Our guide, Tomasso, met us at the bus and walked us through these ancient ruins some of the best Greek ruins in the world. The temples were built in the 5th century B.C. on hilltops so as to be visible from the sea and display the gods protecting this center of Magna Graecia.
Tomasso explained some of the optical illusions employed in constructing these Doric temples. I asked him how old some of the olive trees were and he told us that they’d carbon dated some and found some to be 600 years old.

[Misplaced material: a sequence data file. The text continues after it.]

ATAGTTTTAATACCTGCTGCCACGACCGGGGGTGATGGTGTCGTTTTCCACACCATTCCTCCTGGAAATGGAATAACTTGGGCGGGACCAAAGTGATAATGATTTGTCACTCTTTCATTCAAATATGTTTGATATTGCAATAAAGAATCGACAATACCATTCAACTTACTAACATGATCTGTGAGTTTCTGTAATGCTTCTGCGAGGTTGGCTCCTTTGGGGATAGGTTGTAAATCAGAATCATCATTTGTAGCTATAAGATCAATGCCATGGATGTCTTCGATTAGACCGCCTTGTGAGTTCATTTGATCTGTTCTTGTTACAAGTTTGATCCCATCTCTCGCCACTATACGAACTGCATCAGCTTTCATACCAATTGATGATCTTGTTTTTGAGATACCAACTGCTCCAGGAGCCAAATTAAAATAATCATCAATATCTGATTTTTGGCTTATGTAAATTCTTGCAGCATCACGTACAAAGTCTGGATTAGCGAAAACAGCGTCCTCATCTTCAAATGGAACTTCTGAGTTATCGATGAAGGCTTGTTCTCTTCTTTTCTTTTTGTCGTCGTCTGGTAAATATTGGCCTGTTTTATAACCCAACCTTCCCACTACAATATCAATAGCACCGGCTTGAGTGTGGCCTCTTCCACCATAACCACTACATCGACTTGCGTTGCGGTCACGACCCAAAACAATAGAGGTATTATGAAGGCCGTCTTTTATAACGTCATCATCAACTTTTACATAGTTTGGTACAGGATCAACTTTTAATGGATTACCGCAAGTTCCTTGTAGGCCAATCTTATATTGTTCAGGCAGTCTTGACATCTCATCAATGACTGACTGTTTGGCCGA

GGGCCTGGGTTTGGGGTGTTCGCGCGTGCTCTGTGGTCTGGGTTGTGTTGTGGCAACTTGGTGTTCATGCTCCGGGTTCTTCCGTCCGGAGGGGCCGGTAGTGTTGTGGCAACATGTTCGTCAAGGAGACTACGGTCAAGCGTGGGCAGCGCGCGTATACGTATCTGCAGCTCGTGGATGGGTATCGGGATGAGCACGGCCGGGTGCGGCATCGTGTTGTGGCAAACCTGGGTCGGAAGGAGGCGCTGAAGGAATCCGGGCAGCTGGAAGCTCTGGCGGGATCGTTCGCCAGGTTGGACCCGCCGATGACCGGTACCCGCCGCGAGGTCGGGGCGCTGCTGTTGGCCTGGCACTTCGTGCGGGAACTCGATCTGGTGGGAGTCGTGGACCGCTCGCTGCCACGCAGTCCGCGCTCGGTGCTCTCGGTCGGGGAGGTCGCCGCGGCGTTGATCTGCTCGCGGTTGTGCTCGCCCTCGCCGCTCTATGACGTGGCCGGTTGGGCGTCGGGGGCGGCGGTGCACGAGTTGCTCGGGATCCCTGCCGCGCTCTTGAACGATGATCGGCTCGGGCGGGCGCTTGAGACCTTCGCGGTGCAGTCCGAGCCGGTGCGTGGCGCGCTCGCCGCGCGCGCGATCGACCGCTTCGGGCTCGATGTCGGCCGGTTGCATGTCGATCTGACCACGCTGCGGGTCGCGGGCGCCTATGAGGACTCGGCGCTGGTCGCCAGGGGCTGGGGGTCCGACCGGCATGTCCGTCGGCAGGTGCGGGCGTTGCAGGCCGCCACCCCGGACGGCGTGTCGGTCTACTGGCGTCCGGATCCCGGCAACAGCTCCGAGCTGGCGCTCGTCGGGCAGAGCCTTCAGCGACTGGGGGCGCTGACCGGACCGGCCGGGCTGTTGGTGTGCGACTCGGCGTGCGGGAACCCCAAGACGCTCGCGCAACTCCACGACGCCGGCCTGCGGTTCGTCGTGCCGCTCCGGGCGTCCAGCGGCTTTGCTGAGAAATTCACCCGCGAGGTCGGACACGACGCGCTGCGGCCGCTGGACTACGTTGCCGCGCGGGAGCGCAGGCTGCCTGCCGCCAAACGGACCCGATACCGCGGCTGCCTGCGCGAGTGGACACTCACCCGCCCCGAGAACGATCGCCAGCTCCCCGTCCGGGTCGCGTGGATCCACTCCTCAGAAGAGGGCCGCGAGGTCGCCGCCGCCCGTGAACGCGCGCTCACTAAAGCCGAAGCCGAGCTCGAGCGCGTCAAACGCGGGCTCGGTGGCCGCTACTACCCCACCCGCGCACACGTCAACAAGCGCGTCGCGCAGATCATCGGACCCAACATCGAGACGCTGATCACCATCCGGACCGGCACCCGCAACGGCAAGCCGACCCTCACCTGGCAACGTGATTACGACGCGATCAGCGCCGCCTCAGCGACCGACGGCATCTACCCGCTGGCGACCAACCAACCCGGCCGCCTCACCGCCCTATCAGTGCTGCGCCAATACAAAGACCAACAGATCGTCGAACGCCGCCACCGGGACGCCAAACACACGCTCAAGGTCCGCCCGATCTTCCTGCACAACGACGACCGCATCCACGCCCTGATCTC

The last and largest of all is a Temple to Zeus, king of the gods. It was never finished before Hannibal and the Carthagenians sacked Agrigento - somewhat ironic since the temple was likely built with the slave labor of captured Carthagenian soldiers from previous battles. The whole temple was finally toppled by earthquakes and much of the stone was quarried (recycled) to build in the city of Agrigento.
Her collection was a group of mythical creatures.
After bidding Tomasso good-bye we headed toward Segesta but stopped off for our final feast of the trip. Pranzo at Trattoria Caico just across the street from the shore.
Our last stop before returning to Palermo was Segesta just before sunset.